One of the most spectacular things to experience at Yosemite is the Firefall. Towards the 2nd week of February, the waterfall at Horsetail Falls glows orange and red as if the water turned to fire. The conditions for this must be absolutely perfect. The winter’s snowpack must have been enough to supply the waterfall, the temperatures in February must be warm enough for the snow to melt, and the sky must be clear at sunset. Then you can view the Firefall for about ten minutes of total wonder.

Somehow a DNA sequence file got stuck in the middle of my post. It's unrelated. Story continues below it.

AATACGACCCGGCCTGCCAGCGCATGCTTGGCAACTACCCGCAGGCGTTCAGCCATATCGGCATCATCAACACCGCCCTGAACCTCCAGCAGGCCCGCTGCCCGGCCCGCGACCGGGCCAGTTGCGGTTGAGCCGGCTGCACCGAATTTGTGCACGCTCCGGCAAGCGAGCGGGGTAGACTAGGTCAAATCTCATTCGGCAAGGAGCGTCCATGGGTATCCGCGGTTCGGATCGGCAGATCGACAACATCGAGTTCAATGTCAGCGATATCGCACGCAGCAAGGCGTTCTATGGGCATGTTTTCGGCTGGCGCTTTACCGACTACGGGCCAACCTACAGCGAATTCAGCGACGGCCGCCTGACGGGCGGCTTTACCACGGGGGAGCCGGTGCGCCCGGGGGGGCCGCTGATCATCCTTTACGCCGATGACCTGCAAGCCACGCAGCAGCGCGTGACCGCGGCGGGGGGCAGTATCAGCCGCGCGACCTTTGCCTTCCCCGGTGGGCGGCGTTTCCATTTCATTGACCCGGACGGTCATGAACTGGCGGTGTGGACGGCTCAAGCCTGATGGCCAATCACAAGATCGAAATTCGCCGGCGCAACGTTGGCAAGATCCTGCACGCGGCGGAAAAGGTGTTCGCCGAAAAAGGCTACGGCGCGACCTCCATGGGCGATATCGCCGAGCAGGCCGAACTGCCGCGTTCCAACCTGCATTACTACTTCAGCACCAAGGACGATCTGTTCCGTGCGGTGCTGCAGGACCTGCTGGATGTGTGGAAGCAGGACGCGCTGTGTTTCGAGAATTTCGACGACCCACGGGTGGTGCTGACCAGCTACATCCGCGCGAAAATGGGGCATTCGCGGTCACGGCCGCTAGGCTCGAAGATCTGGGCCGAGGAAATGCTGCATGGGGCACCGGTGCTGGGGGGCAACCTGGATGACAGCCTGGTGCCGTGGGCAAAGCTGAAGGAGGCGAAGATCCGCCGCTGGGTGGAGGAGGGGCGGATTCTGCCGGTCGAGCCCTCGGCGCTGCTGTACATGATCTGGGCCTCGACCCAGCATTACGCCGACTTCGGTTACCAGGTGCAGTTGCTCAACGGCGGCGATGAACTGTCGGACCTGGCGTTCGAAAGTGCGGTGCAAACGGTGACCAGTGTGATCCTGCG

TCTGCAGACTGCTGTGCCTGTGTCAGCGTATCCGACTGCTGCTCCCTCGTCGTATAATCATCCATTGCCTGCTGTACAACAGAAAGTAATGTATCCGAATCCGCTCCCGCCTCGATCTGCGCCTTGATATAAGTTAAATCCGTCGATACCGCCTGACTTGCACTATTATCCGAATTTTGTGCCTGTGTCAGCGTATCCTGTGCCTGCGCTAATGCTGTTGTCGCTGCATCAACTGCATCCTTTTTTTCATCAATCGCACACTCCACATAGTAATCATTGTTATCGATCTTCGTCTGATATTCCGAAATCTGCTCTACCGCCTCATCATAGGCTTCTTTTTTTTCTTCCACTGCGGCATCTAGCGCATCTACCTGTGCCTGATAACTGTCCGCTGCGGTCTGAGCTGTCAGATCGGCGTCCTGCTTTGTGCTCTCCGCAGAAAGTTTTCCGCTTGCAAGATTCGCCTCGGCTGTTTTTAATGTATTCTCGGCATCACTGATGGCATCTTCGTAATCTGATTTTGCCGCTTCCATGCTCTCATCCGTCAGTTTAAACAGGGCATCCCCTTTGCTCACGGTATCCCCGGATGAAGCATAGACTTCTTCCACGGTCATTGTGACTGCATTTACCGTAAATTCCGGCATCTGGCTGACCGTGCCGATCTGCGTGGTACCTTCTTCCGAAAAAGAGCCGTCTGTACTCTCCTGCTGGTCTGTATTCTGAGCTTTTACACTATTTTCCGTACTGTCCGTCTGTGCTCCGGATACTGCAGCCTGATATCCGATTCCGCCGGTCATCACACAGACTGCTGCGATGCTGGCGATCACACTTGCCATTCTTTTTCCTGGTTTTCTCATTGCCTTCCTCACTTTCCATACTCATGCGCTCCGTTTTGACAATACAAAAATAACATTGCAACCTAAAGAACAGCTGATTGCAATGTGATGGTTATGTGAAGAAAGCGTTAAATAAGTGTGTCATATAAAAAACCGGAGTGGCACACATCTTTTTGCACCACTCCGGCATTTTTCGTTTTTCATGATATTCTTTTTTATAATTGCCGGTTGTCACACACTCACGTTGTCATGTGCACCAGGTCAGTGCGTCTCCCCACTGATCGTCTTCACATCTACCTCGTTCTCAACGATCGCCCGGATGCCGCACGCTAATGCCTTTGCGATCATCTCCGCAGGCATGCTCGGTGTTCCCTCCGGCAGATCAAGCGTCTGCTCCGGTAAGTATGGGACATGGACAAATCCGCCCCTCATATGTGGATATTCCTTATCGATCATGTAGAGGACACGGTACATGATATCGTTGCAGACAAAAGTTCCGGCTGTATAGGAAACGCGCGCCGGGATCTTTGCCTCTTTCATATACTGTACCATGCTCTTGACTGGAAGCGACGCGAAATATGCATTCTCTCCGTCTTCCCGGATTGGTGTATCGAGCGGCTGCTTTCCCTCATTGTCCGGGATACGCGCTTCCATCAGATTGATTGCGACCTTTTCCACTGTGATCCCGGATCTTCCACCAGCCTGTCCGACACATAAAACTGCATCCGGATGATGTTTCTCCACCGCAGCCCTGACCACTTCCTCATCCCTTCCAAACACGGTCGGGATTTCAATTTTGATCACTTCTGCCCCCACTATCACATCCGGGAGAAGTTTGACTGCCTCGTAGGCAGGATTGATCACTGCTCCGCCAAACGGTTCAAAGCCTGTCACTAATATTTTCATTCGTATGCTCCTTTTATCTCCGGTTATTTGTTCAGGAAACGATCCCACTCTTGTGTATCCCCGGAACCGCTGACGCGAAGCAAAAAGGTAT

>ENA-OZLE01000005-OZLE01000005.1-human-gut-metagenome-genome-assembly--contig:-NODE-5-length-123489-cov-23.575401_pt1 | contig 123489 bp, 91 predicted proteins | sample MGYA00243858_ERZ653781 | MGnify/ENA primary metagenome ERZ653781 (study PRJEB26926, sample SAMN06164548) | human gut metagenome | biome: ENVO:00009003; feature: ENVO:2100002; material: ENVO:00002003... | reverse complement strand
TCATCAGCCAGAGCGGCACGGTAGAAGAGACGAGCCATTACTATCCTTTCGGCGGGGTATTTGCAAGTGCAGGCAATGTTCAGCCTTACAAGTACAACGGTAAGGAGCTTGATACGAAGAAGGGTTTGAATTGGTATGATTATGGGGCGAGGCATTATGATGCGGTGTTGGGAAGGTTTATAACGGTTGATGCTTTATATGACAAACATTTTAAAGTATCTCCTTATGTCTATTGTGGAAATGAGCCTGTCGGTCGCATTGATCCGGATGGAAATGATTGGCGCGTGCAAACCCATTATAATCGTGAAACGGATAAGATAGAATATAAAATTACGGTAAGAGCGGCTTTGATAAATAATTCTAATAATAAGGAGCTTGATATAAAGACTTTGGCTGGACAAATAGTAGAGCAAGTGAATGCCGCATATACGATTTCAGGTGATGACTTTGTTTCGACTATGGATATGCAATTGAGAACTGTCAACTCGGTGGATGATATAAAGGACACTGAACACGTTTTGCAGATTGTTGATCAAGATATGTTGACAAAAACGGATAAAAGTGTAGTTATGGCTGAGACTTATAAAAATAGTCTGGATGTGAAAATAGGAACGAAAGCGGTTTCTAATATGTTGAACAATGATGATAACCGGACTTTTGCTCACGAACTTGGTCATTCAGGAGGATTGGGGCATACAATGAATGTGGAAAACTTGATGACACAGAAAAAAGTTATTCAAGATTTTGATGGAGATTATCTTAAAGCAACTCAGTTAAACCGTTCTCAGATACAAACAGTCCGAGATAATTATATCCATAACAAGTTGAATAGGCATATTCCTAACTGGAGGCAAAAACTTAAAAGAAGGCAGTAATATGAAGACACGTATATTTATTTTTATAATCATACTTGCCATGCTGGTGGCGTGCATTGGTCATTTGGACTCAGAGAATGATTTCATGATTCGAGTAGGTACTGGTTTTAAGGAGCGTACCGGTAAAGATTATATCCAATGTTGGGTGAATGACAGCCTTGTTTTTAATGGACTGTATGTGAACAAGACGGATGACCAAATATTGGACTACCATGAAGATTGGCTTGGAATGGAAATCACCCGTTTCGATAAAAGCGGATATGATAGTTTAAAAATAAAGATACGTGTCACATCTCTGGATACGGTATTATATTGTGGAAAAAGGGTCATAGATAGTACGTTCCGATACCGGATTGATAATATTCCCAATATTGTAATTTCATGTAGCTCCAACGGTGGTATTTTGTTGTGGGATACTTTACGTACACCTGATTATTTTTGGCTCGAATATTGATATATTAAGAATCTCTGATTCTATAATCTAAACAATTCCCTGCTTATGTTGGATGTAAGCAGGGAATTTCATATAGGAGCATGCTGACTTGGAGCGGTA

The phenomenon wasn’t documented until 1973, but it wasn’t the first Firefall that happened at Yosemite. In 1871 before Yosemite was a national park, James McCauley was able to build a hotel at Glacier Point that had beautiful views of Half Dome and the Yosemite Valley. As legend has it, McCauley set up a fire in the evening at the top of Glacier’s Point to cook dinner for his guests, but no one came. Angered, McCauley flew into a fit of rage, kicking the embers over the cliff. This delighted the guests staying in the valley below. By 1917 the park had a nightly ritual. In the summer evenings, the people at the top of the cliff would call down to Camp Curry below, and those below would call up to “let the fire flow!” As the embers cascaded down the cliff, the campers below sang “Indian Love Calls,” then the Rangers would give a program. It was eventually discontinued. The man-made Firefall is no longer taking place. Still, you can stay at the campground below and imagine a pleasant summer evening in the mountains and calling up to the cliff, “let the fire fall!” Better yet, see the real thing in February!